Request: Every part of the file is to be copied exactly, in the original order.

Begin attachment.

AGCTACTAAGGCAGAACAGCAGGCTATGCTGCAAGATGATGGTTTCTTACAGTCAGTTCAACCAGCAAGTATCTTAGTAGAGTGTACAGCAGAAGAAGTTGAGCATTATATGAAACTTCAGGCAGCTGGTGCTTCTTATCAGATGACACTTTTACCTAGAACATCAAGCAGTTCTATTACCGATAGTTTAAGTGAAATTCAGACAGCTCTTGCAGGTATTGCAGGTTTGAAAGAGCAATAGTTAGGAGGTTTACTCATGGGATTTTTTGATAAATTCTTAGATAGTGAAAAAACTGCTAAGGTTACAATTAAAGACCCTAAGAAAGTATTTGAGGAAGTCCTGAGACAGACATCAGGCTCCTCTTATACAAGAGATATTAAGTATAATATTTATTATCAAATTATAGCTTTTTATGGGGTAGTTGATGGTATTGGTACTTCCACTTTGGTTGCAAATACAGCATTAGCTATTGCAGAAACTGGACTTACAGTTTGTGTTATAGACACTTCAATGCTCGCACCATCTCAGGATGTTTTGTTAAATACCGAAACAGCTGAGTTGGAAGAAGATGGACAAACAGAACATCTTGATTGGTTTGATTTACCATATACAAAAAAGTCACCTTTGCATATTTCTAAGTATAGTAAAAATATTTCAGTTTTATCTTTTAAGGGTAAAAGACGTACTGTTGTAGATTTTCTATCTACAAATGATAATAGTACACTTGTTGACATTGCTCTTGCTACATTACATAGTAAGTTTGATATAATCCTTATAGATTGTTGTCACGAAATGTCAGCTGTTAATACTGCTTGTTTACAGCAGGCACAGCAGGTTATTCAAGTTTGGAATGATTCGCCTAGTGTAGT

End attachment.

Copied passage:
AGCTACTAAGGCAGAACAGCAGGCTATGCTGCAAGATGATGGTTTCTTACAGTCAGTTCAACCAGCAAGTATCTTAGTAGAGTGTACAGCAGAAGAAGTTGAGCATTATATGAAACTTCAGGCAGCTGGTGCTTCTTATCAGATGACACTTTTACCTAGAACATCAAGCAGTTCTATTACCGATAGTTTAAGTGAAATTCAGACAGCTCTTGCAGGTATTGCAGGTTTGAAAGAGCAATAGTTAGGAGGTTTACTCATGGGATTTTTTGATAAATTCTTAGATAGTGAAAAAACTGCTAAGGTTACAATTAAAGACCCTAAGAAAGTATTTGAGGAAGTCCTGAGACAGACATCAGGCTCCTCTTATACAAGAGATATTAAGTATAATATTTATTATCAAATTATAGCTTTTTATGGGGTAGTTGATGGTATTGGTACTTCCACTTTGGTTGCAAATACAGCATTAGCTATTGCAGAAACTGGACTTACAGTTTGTGTTATAGACACTTCAATGCTCGCACCATCTCAGGATGTTTTGTTAAATACCGAAACAGCTGAGTTGGAAGAAGATGGACAAACAGAACATCTTGATTGGTTTGATTTACCATATACAAAAAAGTCACCTTTGCATATTTCTAAGTATAGTAAAAATATTTCAGTTTTATCTTTTAAGGGTAAAAGACGTACTGTTGTAGATTTTCTATCTACAAATGATAATAGTACACTTGTTGACATTGCTCTTGCTACATTACATAGTAAGTTTGATATAATCCTTATAGATTGTTGTCACGAAATGTCAGCTGTTAATACTGCTTGTTTACAGCAGGCACAGCAGGTTATTCAAGTTTGGAATGATTCGCCTAGTGTAGT